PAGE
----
Should downloading music (piracy) be legal?

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Your question implies the answer.  You define it as piracy, not file sharing.  There is a difference between taking something and sharing it with others and selling it to others.  By definition, copying and selling is piracy.  If I share a copy of a file with another person, that is...

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Your question implies the answer.  You define it as piracy, not file sharing.  There is a difference between taking something and sharing it with others and selling it to others.  By definition, copying and selling is piracy.  If I share a copy of a file with another person, that is one thing.  Selling it to that person is another thing, and that is illegal.

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Absolutely not. Downloading shared files should not be legal. It's a violation of copyright laws, and it infringes on the artists ability to make a living. The problem is that the increasing improvements to existing and the invention of new technologies, makes it more and more difficult to ensure that artists get a fair deal.

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I think that the illegal downloading of music should be considered illegal. The artists that have written and perform the music have the rights to those songs and need to be compensated for their work. However, is downloading music in today's world of technology any different than years ago when we all had shared music and recorded music on cassette tapes.

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I think enough smaller artists are giving away their music in the form of free downloads for exposure.  Legal "piracy" almost sounds like an oxymoron.  As with any other consumer-driven business, you have to assume that when funds are taken from one place, they will be made up for in another.  If piracy became legal (and really took off to the point of dramatically reducing album sales) there would be financial consequences for the consumer somewhere else.  Maybe concert ticket prices would go even higher (hard to imagine for some artists).  Perhaps T-Shirts and posters would become unaffordable.  Make no mistake, the revenue in total would be made up for in other ways.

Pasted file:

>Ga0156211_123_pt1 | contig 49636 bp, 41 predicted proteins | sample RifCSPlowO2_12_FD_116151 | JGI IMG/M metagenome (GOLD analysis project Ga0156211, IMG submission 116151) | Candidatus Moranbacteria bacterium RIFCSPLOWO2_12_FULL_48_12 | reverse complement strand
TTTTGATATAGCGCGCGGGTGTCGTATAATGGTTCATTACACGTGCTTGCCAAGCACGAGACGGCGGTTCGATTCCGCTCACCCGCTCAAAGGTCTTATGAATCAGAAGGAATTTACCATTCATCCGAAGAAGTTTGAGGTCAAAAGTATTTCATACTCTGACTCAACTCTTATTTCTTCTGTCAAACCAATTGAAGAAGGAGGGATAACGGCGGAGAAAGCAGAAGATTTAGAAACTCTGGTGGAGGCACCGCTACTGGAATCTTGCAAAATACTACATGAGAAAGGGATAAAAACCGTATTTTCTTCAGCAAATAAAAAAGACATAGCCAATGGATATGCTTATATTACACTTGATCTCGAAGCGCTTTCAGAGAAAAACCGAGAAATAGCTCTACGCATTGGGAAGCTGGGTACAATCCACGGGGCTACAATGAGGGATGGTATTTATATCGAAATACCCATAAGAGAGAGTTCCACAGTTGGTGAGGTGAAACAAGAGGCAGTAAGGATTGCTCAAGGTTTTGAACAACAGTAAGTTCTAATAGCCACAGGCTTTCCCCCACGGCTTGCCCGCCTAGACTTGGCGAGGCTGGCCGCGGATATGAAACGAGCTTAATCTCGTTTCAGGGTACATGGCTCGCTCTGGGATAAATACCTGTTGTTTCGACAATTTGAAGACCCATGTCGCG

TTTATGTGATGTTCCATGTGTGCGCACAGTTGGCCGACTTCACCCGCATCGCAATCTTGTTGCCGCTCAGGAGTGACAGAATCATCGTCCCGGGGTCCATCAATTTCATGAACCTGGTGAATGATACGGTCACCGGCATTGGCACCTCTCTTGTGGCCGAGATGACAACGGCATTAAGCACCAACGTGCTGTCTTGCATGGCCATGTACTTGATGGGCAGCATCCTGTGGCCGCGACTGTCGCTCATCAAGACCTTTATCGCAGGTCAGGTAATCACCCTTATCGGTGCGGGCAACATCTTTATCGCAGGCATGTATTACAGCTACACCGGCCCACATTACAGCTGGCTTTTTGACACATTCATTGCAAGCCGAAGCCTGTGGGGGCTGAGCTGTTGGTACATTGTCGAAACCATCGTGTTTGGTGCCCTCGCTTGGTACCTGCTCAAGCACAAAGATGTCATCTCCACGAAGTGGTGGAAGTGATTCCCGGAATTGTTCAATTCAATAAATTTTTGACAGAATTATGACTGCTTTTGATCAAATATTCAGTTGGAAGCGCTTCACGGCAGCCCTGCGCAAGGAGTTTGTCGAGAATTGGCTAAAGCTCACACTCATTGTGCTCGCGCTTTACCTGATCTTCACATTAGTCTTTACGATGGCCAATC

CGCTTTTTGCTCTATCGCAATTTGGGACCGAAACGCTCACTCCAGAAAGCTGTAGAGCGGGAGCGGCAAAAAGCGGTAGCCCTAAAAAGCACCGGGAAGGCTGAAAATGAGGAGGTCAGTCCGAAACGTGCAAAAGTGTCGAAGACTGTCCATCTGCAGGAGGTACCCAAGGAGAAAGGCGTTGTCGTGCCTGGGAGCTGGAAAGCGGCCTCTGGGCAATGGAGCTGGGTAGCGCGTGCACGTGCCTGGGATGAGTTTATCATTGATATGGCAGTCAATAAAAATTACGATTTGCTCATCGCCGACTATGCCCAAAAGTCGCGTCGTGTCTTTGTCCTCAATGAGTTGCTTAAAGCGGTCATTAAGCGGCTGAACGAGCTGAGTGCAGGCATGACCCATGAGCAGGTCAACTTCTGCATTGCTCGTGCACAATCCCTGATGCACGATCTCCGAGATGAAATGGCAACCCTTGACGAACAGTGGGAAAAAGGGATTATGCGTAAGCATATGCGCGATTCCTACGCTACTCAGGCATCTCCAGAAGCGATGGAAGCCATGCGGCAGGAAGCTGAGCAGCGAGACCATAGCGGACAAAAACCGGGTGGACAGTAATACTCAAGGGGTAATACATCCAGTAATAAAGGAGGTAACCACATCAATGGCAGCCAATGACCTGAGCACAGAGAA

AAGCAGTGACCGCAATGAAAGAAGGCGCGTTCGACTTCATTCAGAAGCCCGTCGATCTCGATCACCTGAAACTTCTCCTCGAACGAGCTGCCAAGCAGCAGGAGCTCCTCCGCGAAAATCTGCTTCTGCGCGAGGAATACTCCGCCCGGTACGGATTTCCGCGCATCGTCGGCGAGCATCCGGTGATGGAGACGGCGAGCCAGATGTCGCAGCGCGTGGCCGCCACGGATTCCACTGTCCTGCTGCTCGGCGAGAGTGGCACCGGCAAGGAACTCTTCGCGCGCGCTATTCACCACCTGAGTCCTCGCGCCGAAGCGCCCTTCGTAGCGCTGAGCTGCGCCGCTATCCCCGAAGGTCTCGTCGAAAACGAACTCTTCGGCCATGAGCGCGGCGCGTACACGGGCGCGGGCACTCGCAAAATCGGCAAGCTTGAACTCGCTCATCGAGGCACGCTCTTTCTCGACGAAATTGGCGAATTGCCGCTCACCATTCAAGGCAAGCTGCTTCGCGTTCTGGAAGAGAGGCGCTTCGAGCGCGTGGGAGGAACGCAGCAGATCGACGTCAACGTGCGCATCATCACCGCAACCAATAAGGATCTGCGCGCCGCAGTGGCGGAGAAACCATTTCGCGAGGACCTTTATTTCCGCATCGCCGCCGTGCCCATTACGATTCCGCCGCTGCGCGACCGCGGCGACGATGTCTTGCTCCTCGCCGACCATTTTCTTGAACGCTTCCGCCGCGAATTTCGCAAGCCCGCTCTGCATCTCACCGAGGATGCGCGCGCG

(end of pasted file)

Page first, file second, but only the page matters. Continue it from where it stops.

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If we're just talking about music, I think you can argue that piracy should be legal.  I think that it mostly hurts the big record companies and big recording artists.  In contrast, it can actually help smaller artists get exposure.

For example, I no longer live in Hawaii and so I am not able to easily keep up on new Hawaiian music.  Back in the days of Napster, though, it was easy.  I could look for people who had someone I knew (say Israel Kamakawiwoole) and then see what other Hawaiian performers they were sharing.  I could listen to those, see if I liked them, and then buy the music if I thought it was good.  I now have CDs, for example, by the Hoopii Brothers and by Amy Gilliam that I found out about in this way.

So "piracy" gives people a chance to sample and be exposed to music they would not otherwise be aware of.  This can help smaller artists who are not famous enough for everyone to be aware of them.

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I'll assume you mean using filesharing programs to get music for free, since downloading songs from sites like iTunes or Amazon is already quite legal and very profitable.

In my opinion, no it should not be.  These songs belong to someone, just as a book someone has written or a painting someone has made.  It is intellectual property.  Where music is concerned, in order for people to continue to be able to create music (or literature, or art) they have to be able to make a living at it.  Sharing movies or music takes money straight from these artists.

It's convenient, sure, and there is a great temptation to get music or movies for free, but that doesn't mean it should be legal, or that it doesn't hurt anyone.  It does.

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